No. 22 Bullet Racing Porsche GT3. Drivers Ross Bentley, Sean McIntosh, Daryl O’Young and Kees Nierop finished 20th/13th; started 31st/16th overall/GT after completing 632 laps; 75-laps down to GT winner. O’Young scored the qualifying lap (1:51.199) while the team’s fastest race lap (1:52.582) on Lap 354 was claimed by McIntosh. Running as high as fifth-place in GT, frontal and radiator damage combined to twice take the car from the track for than 2 ½-hours in repairs. The Vancouver-based team raised contributions totaling close to $160k for BC (British Columbia) Children's Hospital - the province's only full-service acute care hospital that serves the one million children living in BC and the Yukon (a land area roughly the size of a combined Ohio, New York, New Jersey, Pennsylvania and West Virginia).
No. 23 Alex Job Racing’s Foametix, Battery Tender, Uberwurx, “The Chicago Boys” Porsche GT3. Drivers Claudio Burtin, Jack Baldwin, Mitch Pagerey, Martin Ragginger and Dominik Farnbacher. Completed 656 laps; 51 laps behind the GT race winner. Finished 12/19 (class/GT) after qualifying 21/36 (GT/overall). Out of Alex Job ’s shop in once-beautiful Tavares, Fla. - its proximity to Daytona International Speedway proving handy following a Thursday practice miscue that caused heavy enough damage to necessitate a two-hour roundtrip drive to AJR’s shop for a fix. Ragginger’s qualifying time (1:50.298) was nipped in-race by Farnbacher’s fastest lap (1:50.296) on Lap 564. Baldwin, who’s worked somewhere around his 30th Rolex 24, still cut some darn decent laps, putting down a personal best lap of 1:53.145 at 3:02 a.m. Sunday (about eight hours after he’d normally go to bed and about one-hour before normally arising. Not bad, Jack).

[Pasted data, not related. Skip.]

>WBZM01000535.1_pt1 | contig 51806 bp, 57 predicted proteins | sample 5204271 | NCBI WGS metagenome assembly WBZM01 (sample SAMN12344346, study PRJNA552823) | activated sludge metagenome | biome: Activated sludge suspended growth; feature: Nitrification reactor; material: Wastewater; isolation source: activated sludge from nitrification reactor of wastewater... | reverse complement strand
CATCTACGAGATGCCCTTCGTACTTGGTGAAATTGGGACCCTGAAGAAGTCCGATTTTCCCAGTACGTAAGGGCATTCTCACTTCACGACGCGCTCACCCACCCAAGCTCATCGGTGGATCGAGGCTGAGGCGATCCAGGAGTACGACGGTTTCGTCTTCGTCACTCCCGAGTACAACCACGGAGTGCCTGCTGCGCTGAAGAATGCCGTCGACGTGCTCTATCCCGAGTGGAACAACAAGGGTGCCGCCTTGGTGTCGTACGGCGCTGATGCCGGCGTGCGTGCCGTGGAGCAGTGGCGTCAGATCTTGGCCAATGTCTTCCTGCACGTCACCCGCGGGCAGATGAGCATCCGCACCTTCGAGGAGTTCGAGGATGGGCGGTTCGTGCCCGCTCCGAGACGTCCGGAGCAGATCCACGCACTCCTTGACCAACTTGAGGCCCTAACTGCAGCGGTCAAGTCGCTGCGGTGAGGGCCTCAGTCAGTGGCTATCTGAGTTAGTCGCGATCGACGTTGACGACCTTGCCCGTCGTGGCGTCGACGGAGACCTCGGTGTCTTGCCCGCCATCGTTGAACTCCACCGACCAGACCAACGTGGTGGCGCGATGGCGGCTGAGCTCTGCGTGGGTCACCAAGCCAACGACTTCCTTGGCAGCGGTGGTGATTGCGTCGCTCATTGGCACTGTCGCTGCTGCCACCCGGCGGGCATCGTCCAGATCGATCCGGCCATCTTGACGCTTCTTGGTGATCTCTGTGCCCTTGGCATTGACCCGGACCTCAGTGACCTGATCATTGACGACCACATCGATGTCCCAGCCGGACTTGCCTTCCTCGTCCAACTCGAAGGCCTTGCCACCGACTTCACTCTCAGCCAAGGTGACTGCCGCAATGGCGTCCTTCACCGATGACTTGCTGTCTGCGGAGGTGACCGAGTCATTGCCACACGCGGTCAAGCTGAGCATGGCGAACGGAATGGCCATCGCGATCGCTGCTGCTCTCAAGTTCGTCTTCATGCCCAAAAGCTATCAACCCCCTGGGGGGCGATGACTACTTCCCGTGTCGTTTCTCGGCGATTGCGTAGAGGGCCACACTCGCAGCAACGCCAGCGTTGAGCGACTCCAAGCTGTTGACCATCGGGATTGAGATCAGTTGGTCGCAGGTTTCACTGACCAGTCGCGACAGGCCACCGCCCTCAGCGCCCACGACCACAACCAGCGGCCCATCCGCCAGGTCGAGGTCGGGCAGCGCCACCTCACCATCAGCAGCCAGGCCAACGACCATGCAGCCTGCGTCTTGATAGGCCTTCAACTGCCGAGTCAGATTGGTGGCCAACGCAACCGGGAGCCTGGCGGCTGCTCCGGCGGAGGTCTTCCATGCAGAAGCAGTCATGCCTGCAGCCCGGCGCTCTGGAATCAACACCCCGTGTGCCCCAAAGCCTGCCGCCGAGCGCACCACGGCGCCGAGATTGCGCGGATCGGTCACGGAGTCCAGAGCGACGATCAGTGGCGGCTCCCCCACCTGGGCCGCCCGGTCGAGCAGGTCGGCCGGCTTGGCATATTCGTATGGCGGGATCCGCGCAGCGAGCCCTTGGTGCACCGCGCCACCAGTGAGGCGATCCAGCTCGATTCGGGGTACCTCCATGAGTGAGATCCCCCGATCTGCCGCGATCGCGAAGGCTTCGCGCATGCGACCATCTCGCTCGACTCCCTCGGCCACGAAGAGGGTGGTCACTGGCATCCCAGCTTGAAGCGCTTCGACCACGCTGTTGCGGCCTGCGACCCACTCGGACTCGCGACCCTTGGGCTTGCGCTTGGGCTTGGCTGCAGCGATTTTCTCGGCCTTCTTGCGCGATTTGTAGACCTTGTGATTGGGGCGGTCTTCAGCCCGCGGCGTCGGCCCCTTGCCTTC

No. 30 Cobalt Friction/IDEMITSU/3Dimensional.com Racer’s Edge Mazda RX-8. Drivers: Jordan Taylor, Todd Lamb, Glenn Bocchino, Jade Buford and John Edwards. After putting the red Mazda on the GT’s outside pole (1:49.371), the “other” Taylor kid ran at the front of the GT class (2 laps) before turning the car over to Lamb on Lap 40, who on Lap 69 turned what would be the car’s fastest (1:55.409) but final lap after its invincible Mazda rotary engine became vincible (if there’s an “invincible,” there should be an opposite and equal “vincible.”)